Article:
BOSTON (CBS) — Most great athletes are not like you or me. Where you or I would think rationally, a great athlete thinks crazy, using any and everything said about him as fuel to continue performing.
And make no mistake — David Ortiz is a great athlete. For proof, you need only look at his 440-foot home run last night in Baltimore, his 10th of the season and 388th of his career. At age 36, he’s on pace go hit 38 homers this season, and his .333 average thus far is better than any single-season mark in his 16-year career.
But if you need further evidence, look no further than his comments from Monday night.
RECAP: Red Sox Rally Past O’s
Ortiz was asked by ESPN’s Gordon Edes about the players-only meeting that reportedly took place earlier this month, and Ortiz used it as an opportunity to tell us all that he doesn’t care what people say about him. To prove exactly how much he doesn’t care, he went on a long rant.
“Well, let me tell you, I was reading an article [that] talked about the leaders people call ‘leaders’ in this town,” Ortiz told Edes. (How often do you read articles about topics about which you care very little?)
“Basically, it seems like no matter what you do, it’s not good enough,” Ortiz added. “And you can only call leaders the guys who are out diving for balls on the field or calling pitches behind the plate?”
A dig at Jason Varitek, perhaps?
Regardless, Ortiz said that despite the fact the he’s reading these articles, and despite the fact that he disagrees with their premise, he doesn’t care about them.
“What I do, I don’t do for people [in the public] to know,” he said. “I do it for my teammates, to get to know things better. I don’t give a [expletive] about anybody knowing what we talk about. … I don’t give a [expletive] what they call leaders.”
Ortiz then further clarified what it is to actually be a leader rather than simply appearing to be a leader, saying, “I’m a winner” and “I hate losing” but that he doesn’t grandstand to make his statements known to the public.
Yet, despite his extreme efforts to define “leader,” Ortiz claims he still doesn’t care if people know that he is a leader.
“I don’t give a [expletive] if they want to call me a leader,” he told Edes. “I don’t give a [expletive] if they want to call me a captain. I don’t give a [expletive] if they call me either of them. Because you know what? I always say I came to play this game and one day I’m going to be gone. And as long as I play, I’m going to try to do good. I’m going to try to do whatever it takes to win ballgames.”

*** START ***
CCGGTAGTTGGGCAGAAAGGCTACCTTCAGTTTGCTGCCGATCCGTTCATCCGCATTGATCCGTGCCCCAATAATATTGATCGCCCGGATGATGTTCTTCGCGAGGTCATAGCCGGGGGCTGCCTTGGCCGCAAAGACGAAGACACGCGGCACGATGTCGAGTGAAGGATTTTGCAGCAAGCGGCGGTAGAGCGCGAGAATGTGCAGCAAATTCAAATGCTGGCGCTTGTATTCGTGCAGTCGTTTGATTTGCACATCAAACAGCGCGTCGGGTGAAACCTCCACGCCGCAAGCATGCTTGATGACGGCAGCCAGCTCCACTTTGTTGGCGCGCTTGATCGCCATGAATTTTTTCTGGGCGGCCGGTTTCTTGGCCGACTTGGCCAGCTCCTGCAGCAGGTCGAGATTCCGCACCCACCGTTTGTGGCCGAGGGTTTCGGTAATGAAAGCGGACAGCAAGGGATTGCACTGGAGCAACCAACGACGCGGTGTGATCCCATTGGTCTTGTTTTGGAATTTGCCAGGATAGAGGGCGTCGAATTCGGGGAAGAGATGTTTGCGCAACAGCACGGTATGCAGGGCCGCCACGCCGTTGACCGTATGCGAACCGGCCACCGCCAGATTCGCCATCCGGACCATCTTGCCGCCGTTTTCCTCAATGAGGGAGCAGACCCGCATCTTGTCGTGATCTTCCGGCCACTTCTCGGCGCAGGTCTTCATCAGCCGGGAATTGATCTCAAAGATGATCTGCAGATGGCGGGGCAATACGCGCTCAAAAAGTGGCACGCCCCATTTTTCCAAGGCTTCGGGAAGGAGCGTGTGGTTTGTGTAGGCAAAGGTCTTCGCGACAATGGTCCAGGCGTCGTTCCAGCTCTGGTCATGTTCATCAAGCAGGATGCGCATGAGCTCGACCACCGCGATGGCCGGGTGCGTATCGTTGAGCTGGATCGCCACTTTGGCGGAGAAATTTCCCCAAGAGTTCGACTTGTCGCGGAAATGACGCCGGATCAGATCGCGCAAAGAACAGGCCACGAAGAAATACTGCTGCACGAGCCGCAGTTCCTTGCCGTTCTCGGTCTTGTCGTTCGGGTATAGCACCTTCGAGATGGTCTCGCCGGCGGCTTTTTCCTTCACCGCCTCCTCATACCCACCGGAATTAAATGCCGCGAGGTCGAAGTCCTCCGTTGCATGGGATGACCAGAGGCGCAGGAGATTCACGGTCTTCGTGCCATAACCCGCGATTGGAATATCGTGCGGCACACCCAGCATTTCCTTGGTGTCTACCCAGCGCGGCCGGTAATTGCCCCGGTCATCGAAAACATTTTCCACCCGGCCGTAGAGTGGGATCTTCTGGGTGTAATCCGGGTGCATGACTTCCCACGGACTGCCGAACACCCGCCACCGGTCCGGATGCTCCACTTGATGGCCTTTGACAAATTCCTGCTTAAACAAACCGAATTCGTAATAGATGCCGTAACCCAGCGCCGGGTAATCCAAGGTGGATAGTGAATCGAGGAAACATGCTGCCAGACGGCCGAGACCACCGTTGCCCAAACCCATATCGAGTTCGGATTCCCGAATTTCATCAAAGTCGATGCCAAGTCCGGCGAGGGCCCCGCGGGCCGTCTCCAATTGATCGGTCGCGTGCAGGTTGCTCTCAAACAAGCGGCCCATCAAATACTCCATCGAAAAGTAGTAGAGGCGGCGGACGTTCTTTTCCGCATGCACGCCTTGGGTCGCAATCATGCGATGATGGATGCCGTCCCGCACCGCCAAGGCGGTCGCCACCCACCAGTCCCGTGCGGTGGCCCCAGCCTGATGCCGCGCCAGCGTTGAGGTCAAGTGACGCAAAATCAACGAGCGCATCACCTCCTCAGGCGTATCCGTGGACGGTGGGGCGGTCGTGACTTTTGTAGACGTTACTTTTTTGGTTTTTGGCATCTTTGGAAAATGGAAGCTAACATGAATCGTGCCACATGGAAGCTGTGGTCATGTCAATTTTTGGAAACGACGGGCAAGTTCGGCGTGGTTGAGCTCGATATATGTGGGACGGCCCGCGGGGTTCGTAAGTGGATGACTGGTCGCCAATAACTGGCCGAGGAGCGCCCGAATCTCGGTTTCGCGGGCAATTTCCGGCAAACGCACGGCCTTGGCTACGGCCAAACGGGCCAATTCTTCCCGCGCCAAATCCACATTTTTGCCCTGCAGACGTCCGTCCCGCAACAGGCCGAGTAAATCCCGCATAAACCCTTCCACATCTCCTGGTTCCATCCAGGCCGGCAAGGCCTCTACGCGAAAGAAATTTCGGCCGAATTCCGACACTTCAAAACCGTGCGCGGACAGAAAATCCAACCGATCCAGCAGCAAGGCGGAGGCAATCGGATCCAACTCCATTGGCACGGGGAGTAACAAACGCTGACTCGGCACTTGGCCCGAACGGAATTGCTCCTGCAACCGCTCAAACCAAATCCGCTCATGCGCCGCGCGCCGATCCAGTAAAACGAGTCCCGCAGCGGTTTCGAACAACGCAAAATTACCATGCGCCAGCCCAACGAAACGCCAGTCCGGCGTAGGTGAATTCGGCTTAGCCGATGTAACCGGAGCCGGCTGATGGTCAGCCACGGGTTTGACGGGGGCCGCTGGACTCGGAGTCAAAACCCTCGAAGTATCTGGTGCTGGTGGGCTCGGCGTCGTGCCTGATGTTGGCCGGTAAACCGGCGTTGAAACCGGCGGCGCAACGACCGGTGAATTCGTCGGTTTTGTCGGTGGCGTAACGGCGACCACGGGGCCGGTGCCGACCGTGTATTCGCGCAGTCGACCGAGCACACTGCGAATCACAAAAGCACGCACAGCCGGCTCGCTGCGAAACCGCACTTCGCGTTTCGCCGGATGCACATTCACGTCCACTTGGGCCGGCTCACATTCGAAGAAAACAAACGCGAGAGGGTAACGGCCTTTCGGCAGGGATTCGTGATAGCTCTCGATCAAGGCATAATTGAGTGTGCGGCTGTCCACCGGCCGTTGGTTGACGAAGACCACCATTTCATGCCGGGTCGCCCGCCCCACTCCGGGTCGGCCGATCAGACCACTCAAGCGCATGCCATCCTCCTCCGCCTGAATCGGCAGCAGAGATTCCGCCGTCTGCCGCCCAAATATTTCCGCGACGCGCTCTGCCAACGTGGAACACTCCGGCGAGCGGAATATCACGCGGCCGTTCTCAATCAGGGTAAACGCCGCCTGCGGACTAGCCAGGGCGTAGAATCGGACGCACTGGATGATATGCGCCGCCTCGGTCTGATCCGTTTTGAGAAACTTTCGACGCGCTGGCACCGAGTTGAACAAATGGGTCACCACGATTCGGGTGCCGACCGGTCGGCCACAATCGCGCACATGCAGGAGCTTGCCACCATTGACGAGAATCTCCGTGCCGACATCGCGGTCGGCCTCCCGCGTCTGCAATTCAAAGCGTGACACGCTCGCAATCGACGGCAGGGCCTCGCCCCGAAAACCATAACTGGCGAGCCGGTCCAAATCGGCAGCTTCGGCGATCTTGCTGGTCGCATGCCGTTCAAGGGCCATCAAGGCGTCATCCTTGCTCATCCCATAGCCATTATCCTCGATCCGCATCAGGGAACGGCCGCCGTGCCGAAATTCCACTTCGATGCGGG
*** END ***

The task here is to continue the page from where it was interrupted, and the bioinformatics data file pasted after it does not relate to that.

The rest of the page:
But David, why are you so mad?
“I don’t get no respect,” he revealed to Edes. “Not from the media. Not from the front office. What I do is never the right thing. … You hit 54 home runs, then hit 35, it’s not good enough. How many people hit 35? Never good enough, bro. That’s why I don’t care.”
And that right there just may have gotten to the crux of Ortiz’s anger. Who really is disrespectful to Ortiz? It’s certainly not the fans, who even supported Ortiz during his dreadful early-season slumps in recent years and greet him with adoring cheers each and every time he steps to the plate at Fenway Park. And is it really the media? Sure, talking heads, columnists and the like have questioned how long Ortiz could remain a viable designated hitter for a team like the Red Sox, but it couldn’t have been classified as disrespectful. And the 35-home run season he mentioned was in 2007, when the Sox won the World Series and Ortiz led the American League in on-base percentage. If you go back and check the records, you won’t find too many disrespectful stories written about Ortiz that year.
So that only leaves the front office — the group that picked up a one-year option on Ortiz in 2011 when he wanted a long-term contract, and the group that signed Ortiz to a one-year deal this year when he once again wanted a long-term contract. The two sides were able to avoid arbitration, but clearly, the damage was done in Ortiz’s mind. He just didn’t get the respect he feels he deserves.
And really, he never will — not in his mind he won’t. And that’s exactly what leads him to be the player he is. The Red Sox, after having him around for a decade, are acutely aware of this character trait, and it’s impossible to say they didn’t play Ortiz’s contract situation perfectly. Right or wrong, they’re getting the most value they can out of that $14.575 million contract.
After Ortiz launched his bomb Monday night, he turned quickly, then slowly flipped his bat toward the Boston bench. In one brief moment, you could see Ortiz’s face, overflowing with supreme confidence. In his mind, it’s only a surprise when he doesn’t hit a home run, and for anyone to ever think otherwise is a sign of disrespect.
Logical? No. But the factors that drive great players to be great and continue to be great often aren’t. If you want the 30 home runs and 100 RBIs from the guy, you have to deal with the occasional rant about how he’s angry that he’s disrespected but that he doesn’t care about it. That’s an exchange that any team would gladly take.